Funding from a new program is helping Justine Jones reach her goal of becoming a trauma nurse.
“Initially I didn’t know what kind of nurse I wanted to be but as I got older and started to pay more attention to my community I realized that I really wanted to be a trauma nurse,” said Jones, whose mother is a geriatric nurse.
“In my personal opinion that’s the best way that I could give back to my community, by helping them emotionally and physically get through the things that are happening in Philadelphia.”
The graduate of Cristo Rey Philadelphia High School is one of five Temple students participating in the Independence Blue Cross Foundation Healthcare Scholars Pipeline Program.
On Tuesday, Independence announced a $750,000 grant, funding a collaboration with Temple University’s College of Public Health and Department of Nursing to create a direct pathway to nursing from high school to college for students of color.
“I really wanted to thank Independence Blue Cross for giving me this opportunity because not only are you putting your money and time into me, you’re putting money and time into the community,” Jones said during an event at Temple University’s Charles Library.
“I promise you that I will take this opportunity and I will use it to give back to the community.”
The 18-year-old North Philadelphia native plans to become a nursing professor and help educate future nurses.
The new pipeline program provides full four-year scholarships that cover tuition and educational expenses for minority students pursing a bachelor’s degree at Temple. The goal is to raise awareness of nursing as a career and help students meet nursing school admissions criteria. Scholarship recipients will have the opportunity to secure job placements within the Temple University Health System upon graduation.
The initiative is being led by Dr. Jennifer Brown, assistant professor of nursing at Temple.
“Through this new IBC Foundation Healthcare Scholars Pipeline Program we will change the trajectory of students’ lives,” she said.
“This pipeline program will enable these students to focus their time and efforts on their studies. It will help to reduce their financial stresses, build secure futures and reduce unemployment in their communities. Most of these students are the first in their families to attend college. Their success will be transformative.”
Greg Deavens, president and CEO of Independence Blue Cross, said the company is proud to support Temple in providing full nursing scholarships to a cohort of students of color from local high schools.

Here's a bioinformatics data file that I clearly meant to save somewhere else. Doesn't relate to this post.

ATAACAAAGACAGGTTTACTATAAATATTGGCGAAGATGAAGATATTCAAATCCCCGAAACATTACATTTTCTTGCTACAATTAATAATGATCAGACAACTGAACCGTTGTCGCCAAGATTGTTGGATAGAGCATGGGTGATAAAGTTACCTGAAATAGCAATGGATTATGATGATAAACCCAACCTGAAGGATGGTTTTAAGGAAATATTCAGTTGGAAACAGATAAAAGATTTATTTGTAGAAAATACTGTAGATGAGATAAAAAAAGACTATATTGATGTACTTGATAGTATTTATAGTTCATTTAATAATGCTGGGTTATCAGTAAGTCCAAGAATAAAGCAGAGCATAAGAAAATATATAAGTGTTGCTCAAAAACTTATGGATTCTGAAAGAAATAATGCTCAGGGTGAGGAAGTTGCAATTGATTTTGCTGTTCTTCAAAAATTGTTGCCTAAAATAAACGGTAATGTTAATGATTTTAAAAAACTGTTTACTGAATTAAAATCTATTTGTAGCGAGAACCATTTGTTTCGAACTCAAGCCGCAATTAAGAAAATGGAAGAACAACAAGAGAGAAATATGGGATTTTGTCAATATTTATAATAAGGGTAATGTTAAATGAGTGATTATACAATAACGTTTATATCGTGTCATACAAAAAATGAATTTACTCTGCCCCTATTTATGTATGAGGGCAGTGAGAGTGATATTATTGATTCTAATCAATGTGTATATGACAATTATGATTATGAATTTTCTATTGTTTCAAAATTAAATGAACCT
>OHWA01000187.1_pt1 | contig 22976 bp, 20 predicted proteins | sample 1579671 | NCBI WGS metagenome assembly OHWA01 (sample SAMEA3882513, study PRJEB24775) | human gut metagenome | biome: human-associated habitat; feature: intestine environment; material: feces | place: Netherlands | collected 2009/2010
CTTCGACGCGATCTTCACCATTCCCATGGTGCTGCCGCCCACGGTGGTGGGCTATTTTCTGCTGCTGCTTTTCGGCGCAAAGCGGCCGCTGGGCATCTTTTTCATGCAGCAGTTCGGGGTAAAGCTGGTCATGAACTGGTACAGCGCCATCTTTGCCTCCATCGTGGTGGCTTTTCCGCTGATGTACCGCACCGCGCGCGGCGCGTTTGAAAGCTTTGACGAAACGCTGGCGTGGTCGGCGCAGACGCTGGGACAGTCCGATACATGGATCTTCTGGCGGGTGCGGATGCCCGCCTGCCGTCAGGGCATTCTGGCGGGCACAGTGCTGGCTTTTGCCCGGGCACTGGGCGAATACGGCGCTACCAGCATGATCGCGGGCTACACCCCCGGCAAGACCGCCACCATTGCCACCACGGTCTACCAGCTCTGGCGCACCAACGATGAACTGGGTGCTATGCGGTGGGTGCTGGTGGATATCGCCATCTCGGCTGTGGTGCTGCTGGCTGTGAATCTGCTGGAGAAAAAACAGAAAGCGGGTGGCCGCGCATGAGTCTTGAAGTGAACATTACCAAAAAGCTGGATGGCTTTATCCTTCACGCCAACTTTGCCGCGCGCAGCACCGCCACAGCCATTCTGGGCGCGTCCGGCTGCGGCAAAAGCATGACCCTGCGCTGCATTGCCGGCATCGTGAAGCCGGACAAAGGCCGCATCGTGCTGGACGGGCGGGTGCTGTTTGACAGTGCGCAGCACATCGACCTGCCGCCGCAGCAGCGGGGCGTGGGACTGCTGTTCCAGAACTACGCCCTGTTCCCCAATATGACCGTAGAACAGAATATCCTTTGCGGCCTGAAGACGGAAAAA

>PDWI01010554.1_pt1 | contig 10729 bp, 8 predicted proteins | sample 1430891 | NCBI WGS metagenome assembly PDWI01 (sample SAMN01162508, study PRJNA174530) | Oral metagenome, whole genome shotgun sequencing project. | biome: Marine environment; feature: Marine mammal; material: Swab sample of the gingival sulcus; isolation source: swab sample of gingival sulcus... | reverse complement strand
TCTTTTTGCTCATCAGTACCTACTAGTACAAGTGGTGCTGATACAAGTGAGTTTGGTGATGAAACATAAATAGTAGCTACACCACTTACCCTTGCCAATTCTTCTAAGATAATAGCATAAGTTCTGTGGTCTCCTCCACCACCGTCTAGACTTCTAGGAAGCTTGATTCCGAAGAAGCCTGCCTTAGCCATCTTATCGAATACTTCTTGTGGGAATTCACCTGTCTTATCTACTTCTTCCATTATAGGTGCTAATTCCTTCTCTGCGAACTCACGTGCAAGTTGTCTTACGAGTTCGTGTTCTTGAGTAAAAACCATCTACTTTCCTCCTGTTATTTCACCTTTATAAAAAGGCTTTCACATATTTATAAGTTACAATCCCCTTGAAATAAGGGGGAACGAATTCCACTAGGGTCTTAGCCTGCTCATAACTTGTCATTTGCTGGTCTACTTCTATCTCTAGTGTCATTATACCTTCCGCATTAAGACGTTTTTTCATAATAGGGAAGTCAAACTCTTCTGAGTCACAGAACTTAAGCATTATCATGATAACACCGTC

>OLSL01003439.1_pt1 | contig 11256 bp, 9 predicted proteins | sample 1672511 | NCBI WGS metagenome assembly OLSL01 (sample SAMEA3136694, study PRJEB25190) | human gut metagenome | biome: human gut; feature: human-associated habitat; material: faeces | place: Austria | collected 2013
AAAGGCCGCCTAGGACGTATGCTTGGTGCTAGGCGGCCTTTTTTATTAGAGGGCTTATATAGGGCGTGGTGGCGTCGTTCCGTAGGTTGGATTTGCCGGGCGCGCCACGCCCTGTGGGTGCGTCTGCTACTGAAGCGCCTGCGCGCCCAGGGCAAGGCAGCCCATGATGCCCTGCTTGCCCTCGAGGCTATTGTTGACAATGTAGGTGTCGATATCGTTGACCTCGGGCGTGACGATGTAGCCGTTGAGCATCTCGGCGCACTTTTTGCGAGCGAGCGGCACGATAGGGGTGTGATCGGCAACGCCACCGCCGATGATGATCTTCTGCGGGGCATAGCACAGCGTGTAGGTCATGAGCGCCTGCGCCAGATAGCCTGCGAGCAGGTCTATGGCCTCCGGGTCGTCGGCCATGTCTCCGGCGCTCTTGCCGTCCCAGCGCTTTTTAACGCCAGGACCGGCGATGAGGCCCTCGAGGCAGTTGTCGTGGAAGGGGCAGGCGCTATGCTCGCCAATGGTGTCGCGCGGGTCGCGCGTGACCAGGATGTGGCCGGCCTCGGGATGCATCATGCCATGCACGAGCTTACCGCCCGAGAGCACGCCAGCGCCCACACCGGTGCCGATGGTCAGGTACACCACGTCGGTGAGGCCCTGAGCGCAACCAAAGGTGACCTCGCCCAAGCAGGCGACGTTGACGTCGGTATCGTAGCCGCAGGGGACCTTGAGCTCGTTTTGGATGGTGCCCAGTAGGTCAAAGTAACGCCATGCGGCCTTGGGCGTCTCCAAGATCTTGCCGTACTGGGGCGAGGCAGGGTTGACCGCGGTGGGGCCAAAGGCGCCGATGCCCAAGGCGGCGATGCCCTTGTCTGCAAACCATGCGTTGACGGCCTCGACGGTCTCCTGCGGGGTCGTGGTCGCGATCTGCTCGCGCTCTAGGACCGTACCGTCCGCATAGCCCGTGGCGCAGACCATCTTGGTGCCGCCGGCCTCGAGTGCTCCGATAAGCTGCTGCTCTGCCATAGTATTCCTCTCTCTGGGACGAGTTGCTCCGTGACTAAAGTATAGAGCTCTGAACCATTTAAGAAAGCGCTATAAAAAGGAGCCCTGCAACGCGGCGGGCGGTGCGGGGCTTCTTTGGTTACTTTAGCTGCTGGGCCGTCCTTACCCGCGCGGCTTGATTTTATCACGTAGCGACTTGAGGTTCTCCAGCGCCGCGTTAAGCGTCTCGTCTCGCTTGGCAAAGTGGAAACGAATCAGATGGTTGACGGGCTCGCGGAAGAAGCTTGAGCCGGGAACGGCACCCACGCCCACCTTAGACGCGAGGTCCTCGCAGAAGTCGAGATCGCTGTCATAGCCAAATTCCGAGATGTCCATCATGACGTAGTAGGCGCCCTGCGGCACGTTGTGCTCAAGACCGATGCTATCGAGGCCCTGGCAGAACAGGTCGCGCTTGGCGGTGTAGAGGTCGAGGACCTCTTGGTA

“This is one way we are taking aim at racial and economic disparities that need to be reduced or eliminated so that the American health care system can reach its full potential,” he said.
“If we have a diverse health care workforce that recognizes the humanity of all patients they serve and delivers culturally competent care we will be a step closer to creating true health equity,” Deavens continued.
“So we have to make sure that economic hardship does not stand in the way of any young person who wants to pursue a career in nursing.”
Deavens said the foundation has invested more than $26 million in funding to support nursing initiatives throughout the last 20 years.
“It is important for us at Temple University to make sure that the students that we are training and preparing are able to meet the demands of the workforce — so they can get jobs and they can be prepared to do those jobs well and stay gainfully employed for their careers,” Temple President Jason Wingard said.
“This type of program will reach into the community and establish a pipeline of students who otherwise wouldn’t have this kind of opportunity and then we bring them into Temple University to get degrees and training through an innovative curriculum in nursing. This is phenomenal.”
He underscored the importance of Independence and the university coming together to do this type of work.
Only 5% of Philadelphia’s nurses are Black, according to Independence officials. The 2020-2023 Future of Nursing Report by the National Academy of Medicine emphasized the diverse health care needs of changing populations and advised that nurse education programs expand recruitment of diverse students.